Wroclaw pt. 2

Trip Start Oct 24, 2009
1
23
30
Trip End Ongoing


Loading Map
Map your own trip!
Map Options
Show trip route
Hide lines
shadow
Where I stayed
Sofitel Wroclaw Old Town
Read my review - 3/5 stars

Flag of Poland  , Western Poland,
Sunday, May 22, 2011

Pt. 2

If the Sofitel Wrocław is a five-star establishment, the
spectrum of luxury hotels must be vast. It was more pleasurable than most other
hotels I've stayed at, but then I usually choose places that have their prices
displayed on illuminated marquees and have rooms you enter form the outside of
the building. I know this category of motel well, and while the Sofitel was a
far cry from La Quinta, the two brands have more in common than I had expected.
To me, "five star" suggests rooms that have an environment like an upscale hair
salon and spa, with hints of eucalyptus in the air, luxurious, plush bedding,
and thoughtful service in the rooms, not cigarette smoke-infused bath towels,
hard beds with a duvet that does not quite cover the surface, and maids that
clear your room before you have actually checked out.


Update: I have just been informed by two veterinarians who frequently
travel for work and stay in four- and five-star hotels with regularity that the
standard for a five-star classification in Europe is much different than it is
in the United States. Typically, for lesser categories, the rooms are shoeboxes
and sometimes do not provide small toiletries. They also informed me that the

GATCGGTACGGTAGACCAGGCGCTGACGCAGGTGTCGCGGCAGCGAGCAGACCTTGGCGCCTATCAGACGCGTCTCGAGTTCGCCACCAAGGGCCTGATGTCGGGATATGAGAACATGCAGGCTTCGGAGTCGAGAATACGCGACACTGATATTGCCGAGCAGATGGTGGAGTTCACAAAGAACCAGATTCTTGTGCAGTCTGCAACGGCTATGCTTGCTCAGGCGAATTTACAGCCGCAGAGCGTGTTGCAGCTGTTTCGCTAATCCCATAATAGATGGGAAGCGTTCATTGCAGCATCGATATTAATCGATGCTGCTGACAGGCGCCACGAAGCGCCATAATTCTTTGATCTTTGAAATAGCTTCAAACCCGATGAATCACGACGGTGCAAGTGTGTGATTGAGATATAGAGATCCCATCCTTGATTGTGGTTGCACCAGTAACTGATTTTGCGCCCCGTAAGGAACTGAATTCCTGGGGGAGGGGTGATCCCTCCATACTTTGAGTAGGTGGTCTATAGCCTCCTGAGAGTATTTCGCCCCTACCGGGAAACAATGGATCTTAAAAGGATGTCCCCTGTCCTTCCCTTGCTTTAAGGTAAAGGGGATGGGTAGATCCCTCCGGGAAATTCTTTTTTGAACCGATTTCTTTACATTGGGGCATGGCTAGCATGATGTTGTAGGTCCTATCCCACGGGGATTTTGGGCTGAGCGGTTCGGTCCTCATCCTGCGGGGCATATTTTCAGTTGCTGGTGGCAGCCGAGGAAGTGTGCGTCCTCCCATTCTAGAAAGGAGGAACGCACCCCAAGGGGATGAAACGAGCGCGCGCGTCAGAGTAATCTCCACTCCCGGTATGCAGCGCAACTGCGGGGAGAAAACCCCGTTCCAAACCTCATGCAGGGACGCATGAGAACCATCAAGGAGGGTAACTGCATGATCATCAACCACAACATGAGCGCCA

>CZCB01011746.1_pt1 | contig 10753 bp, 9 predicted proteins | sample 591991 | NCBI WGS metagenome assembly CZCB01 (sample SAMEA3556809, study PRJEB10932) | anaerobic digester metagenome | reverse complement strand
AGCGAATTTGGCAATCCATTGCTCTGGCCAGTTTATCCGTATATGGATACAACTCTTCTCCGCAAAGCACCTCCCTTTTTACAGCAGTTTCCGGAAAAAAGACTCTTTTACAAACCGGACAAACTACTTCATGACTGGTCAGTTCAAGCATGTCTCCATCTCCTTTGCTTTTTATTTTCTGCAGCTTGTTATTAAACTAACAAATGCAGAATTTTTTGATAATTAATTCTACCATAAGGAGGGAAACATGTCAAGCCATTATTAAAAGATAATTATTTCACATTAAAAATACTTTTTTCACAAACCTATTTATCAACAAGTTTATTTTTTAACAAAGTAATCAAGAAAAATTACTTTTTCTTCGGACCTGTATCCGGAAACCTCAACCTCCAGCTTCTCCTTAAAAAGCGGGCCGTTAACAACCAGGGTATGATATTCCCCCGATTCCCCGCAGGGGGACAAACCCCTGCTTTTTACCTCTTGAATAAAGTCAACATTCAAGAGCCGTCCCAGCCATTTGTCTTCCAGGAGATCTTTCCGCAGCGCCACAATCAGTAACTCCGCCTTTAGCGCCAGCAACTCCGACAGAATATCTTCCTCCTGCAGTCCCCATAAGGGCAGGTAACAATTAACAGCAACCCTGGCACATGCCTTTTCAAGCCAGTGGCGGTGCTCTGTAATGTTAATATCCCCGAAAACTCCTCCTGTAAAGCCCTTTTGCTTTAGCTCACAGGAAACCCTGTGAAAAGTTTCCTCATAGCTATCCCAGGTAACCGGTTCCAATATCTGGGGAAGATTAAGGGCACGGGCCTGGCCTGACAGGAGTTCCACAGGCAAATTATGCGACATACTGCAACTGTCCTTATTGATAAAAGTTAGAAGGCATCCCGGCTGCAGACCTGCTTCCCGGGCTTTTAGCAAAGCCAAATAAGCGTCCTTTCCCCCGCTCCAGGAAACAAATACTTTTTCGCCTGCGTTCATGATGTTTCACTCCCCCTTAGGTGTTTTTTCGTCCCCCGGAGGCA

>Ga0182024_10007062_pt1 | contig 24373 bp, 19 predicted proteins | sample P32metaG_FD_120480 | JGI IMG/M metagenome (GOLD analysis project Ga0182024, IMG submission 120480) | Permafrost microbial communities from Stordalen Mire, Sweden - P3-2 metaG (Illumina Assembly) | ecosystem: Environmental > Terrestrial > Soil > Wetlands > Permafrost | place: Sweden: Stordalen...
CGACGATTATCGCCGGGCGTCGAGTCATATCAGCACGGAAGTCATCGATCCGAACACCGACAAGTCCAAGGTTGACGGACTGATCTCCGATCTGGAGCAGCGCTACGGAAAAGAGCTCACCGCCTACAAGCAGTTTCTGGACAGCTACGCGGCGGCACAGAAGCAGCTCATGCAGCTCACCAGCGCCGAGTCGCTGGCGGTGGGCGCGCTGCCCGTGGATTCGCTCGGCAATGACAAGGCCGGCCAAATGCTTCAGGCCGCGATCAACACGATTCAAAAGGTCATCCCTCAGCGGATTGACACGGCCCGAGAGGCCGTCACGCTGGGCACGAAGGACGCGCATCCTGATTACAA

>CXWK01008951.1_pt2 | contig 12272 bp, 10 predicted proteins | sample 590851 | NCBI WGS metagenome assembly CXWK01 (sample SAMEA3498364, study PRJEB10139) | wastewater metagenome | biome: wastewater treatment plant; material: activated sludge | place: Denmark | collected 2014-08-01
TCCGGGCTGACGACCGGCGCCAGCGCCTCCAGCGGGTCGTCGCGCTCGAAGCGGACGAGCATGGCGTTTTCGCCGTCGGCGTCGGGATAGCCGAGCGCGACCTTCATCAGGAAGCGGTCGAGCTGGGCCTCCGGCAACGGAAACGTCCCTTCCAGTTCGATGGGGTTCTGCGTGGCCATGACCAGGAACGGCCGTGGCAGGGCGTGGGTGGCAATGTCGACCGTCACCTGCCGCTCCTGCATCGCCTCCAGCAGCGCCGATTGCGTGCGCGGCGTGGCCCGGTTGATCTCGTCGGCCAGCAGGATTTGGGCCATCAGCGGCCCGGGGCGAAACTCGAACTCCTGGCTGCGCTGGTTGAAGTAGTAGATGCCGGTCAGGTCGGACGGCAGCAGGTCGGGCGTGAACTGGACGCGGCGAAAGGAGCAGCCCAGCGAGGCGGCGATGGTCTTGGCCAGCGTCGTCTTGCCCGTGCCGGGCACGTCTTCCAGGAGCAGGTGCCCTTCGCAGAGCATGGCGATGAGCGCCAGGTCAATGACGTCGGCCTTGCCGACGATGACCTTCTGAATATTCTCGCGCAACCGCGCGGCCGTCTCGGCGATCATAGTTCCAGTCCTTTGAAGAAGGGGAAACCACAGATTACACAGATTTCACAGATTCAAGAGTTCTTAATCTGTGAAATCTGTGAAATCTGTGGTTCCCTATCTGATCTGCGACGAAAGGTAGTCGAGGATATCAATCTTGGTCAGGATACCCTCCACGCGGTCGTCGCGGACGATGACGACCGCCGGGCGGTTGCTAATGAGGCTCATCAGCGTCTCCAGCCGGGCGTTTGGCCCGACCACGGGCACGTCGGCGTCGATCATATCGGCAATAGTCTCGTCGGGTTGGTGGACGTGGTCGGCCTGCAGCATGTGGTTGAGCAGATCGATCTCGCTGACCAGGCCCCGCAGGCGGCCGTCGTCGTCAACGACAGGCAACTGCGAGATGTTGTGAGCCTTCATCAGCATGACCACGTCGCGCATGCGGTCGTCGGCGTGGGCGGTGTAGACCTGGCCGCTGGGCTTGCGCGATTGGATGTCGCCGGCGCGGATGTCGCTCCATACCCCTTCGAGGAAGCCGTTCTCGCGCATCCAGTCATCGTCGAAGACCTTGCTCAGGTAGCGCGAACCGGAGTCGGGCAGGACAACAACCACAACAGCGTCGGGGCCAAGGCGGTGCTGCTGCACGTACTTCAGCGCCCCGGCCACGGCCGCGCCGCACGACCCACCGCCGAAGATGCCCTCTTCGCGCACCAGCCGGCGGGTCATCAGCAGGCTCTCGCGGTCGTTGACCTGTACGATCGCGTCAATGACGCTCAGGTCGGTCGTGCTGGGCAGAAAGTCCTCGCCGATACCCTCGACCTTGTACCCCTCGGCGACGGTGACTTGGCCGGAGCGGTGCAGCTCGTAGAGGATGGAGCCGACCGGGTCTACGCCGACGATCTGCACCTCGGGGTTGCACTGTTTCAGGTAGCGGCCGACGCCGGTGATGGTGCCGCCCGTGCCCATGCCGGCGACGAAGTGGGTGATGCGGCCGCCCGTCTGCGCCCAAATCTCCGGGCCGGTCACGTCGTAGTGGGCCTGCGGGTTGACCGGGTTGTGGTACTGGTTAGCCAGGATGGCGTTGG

rate we paid was at a military discount, which was the equivalent of an eyelash
above $100 per night. Although this changes my tune about the situation, I still
do not think it is too much to ask that a non-smoking room not smell of smoke.

 
Whining aside, Tracy’s and my first day in Wrocław was wonderful, with
the only exception of an exorbitantly priced continental breakfast. Breakfast
expenses for the conference participants at the restaurant on the first floor
of the Sofitel, the Pan Tadjeuz, or some such, was covered, but not for spouses
and guests. Before we were familiar with the value of one Polish zloty relative
to the US dollar (1 zloty = .34 dollar), Tracy and I sat down to eat. I ordered
the continental breakfast for ten fewer zloty than the buffet, since many of
the extras available in the more ample spread consisted of meat; and I don’t
eat meat. I rather enjoyed my breads, yogurt, juice, fruit, and coffee, but was
later shocked to discover that my meal had cost about $28. That was the moment
I became thankful for the large supply of protein bars I had packed in a
cooler. Now, seriously, no more whining.

 
That morning, Tracy, DeAnna,
and I set out relatively early on the city to take advantage of their lone free day before the conference got underway early Sunday morning. The day was beautiful, bright, and cool, wrapped in a tranquil blue sky – perfect for exploring the newest city on our long and undetermined queue of future destinations. In similar fashion to how we often choose where to travel next,we drifted about, across plazas, down streets, pursuing whatever most attracted
us next. Usually that thing is the work of local artisans. Our hotel was adjacent to St. Elizabeth’s church, which towers over the plaza of the famous tenement houses of Jaś (Hansel) and Małgosia (Gretel). These two apartments, which were owned by vicars in centuries past, are dubbed Handel and Gretel because they (somewhat) appear to be holding hands via the connecting corridor. Sheltered between the church and the tenements sits the famous gateway to the subterranean dwellings of the Wrocław gnomes. Wrocław is reputedly the European
city of churches, bridges, and gnomes. Details forthcoming.